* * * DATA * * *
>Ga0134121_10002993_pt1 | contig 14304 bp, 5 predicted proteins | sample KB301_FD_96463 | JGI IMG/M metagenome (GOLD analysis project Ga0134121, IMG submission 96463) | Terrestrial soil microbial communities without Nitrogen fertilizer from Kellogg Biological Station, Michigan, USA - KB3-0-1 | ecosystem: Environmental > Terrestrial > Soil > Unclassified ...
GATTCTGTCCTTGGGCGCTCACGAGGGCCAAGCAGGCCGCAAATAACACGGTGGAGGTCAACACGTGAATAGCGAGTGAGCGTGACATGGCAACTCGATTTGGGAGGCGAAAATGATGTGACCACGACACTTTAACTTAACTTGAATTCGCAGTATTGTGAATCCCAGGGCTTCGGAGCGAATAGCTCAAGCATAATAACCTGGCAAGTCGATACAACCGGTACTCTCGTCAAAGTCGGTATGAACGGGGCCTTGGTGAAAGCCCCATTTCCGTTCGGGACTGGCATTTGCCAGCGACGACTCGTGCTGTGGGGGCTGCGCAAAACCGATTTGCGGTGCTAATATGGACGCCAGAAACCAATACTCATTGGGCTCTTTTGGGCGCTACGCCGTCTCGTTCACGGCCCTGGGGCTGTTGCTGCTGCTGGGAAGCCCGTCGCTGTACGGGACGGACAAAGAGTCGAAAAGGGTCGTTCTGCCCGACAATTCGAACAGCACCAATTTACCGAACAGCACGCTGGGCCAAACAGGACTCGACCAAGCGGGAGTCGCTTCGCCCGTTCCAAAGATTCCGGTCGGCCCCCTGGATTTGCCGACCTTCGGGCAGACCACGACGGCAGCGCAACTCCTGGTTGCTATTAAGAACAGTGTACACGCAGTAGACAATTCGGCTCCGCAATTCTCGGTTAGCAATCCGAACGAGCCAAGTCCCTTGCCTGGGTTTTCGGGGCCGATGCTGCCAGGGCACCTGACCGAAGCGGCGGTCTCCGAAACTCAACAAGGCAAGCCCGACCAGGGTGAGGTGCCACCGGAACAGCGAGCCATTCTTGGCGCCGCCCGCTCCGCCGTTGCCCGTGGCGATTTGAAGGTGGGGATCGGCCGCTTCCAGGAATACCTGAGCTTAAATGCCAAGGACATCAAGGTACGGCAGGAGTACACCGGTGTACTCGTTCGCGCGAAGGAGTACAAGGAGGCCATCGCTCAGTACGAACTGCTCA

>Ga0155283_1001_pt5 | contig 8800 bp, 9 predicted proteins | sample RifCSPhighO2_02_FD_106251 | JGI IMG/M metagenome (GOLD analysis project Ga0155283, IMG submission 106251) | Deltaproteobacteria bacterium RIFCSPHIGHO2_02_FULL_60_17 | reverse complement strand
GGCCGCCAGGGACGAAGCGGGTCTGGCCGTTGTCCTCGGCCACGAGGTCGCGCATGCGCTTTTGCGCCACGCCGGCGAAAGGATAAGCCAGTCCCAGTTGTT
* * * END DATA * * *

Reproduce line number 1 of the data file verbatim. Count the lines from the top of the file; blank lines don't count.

>Ga0134121_10002993_pt1 | contig 14304 bp, 5 predicted proteins | sample KB301_FD_96463 | JGI IMG/M metagenome (GOLD analysis project Ga0134121, IMG submission 96463) | Terrestrial soil microbial communities without Nitrogen fertilizer from Kellogg Biological Station, Michigan, USA - KB3-0-1 | ecosystem: Environmental > Terrestrial > Soil > Unclassified ...